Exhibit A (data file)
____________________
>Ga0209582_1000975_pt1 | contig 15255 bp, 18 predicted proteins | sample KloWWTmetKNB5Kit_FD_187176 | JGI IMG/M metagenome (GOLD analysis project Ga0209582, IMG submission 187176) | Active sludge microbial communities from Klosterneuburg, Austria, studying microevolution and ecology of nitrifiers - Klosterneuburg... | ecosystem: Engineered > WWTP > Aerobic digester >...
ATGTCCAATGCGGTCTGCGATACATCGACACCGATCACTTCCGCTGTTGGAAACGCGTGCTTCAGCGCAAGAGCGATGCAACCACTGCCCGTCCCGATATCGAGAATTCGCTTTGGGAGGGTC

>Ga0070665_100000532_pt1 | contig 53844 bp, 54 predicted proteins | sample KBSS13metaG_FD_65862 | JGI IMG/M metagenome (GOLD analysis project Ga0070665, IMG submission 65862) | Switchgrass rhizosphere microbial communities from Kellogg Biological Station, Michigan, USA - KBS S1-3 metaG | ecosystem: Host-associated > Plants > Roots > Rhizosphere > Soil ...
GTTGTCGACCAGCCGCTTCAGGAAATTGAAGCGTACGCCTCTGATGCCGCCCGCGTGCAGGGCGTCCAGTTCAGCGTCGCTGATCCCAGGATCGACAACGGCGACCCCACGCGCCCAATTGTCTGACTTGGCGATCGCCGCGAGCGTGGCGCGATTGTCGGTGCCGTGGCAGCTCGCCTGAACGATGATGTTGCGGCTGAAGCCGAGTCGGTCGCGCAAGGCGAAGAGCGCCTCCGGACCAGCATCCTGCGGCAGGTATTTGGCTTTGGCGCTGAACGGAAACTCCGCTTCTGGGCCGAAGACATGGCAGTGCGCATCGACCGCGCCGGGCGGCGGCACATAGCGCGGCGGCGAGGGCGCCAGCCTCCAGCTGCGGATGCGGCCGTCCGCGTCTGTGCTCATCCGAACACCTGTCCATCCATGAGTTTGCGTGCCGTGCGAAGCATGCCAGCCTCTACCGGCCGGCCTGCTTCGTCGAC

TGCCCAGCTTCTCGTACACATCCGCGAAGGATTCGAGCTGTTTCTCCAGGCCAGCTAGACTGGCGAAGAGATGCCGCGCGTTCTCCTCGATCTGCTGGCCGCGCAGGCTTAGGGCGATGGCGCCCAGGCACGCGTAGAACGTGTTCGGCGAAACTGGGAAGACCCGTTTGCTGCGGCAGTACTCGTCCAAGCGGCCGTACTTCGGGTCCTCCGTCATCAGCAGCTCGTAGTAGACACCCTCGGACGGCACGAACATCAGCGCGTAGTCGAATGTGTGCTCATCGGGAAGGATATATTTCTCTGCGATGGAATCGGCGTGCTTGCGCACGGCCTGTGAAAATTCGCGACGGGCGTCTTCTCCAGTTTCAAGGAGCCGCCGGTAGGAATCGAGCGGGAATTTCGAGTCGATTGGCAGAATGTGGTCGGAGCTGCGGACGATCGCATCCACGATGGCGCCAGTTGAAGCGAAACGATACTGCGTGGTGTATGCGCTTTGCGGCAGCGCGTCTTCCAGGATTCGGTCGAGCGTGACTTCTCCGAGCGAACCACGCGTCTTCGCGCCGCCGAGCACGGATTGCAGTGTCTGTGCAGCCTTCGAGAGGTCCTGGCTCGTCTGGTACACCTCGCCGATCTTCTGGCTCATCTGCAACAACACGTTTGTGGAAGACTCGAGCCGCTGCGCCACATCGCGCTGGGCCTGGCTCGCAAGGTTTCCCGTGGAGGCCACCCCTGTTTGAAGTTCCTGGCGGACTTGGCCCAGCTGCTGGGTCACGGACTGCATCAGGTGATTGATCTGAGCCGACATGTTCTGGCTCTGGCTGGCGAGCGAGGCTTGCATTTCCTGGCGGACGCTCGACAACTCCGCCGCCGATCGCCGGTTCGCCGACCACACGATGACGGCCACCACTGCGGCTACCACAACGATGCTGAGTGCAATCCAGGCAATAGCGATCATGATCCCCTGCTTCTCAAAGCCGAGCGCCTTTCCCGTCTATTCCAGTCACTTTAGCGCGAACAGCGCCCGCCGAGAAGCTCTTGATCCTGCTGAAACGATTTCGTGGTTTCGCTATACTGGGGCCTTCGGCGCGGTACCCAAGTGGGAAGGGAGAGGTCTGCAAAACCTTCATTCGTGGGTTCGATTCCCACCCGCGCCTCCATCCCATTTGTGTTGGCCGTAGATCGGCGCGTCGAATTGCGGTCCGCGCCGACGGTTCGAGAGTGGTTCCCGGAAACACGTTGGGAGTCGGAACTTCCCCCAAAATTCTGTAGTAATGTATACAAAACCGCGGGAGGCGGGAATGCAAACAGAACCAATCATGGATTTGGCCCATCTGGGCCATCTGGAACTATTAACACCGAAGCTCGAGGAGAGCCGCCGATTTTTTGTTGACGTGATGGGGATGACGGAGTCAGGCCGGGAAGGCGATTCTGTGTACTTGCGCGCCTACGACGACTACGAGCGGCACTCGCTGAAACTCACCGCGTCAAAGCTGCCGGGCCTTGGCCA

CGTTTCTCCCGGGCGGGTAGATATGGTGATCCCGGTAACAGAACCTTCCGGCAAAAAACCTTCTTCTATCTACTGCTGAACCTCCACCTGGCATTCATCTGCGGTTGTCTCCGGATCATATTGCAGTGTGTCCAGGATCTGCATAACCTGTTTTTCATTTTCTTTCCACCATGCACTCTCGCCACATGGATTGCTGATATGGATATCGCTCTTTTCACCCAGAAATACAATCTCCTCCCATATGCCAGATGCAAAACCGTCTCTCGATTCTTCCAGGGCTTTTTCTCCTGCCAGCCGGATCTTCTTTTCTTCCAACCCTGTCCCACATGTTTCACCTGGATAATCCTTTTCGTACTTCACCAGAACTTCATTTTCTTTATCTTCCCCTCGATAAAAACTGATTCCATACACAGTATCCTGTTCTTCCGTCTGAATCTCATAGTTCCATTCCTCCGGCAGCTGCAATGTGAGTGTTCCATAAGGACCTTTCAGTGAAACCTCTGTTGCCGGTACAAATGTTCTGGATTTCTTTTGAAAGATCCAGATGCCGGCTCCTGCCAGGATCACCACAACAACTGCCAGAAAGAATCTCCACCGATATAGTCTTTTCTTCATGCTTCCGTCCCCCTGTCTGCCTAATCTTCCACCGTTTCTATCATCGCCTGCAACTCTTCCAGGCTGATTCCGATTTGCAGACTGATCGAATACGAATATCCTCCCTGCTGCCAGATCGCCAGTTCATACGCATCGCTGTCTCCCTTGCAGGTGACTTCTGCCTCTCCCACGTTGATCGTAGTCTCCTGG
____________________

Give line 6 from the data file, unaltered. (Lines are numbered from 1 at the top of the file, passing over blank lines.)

CGTTTCTCCCGGGCGGGTAGATATGGTGATCCCGGTAACAGAACCTTCCGGCAAAAAACCTTCTTCTATCTACTGCTGAACCTCCACCTGGCATTCATCTGCGGTTGTCTCCGGATCATATTGCAGTGTGTCCAGGATCTGCATAACCTGTTTTTCATTTTCTTTCCACCATGCACTCTCGCCACATGGATTGCTGATATGGATATCGCTCTTTTCACCCAGAAATACAATCTCCTCCCATATGCCAGATGCAAAACCGTCTCTCGATTCTTCCAGGGCTTTTTCTCCTGCCAGCCGGATCTTCTTTTCTTCCAACCCTGTCCCACATGTTTCACCTGGATAATCCTTTTCGTACTTCACCAGAACTTCATTTTCTTTATCTTCCCCTCGATAAAAACTGATTCCATACACAGTATCCTGTTCTTCCGTCTGAATCTCATAGTTCCATTCCTCCGGCAGCTGCAATGTGAGTGTTCCATAAGGACCTTTCAGTGAAACCTCTGTTGCCGGTACAAATGTTCTGGATTTCTTTTGAAAGATCCAGATGCCGGCTCCTGCCAGGATCACCACAACAACTGCCAGAAAGAATCTCCACCGATATAGTCTTTTCTTCATGCTTCCGTCCCCCTGTCTGCCTAATCTTCCACCGTTTCTATCATCGCCTGCAACTCTTCCAGGCTGATTCCGATTTGCAGACTGATCGAATACGAATATCCTCCCTGCTGCCAGATCGCCAGTTCATACGCATCGCTGTCTCCCTTGCAGGTGACTTCTGCCTCTCCCACGTTGATCGTAGTCTCCTGG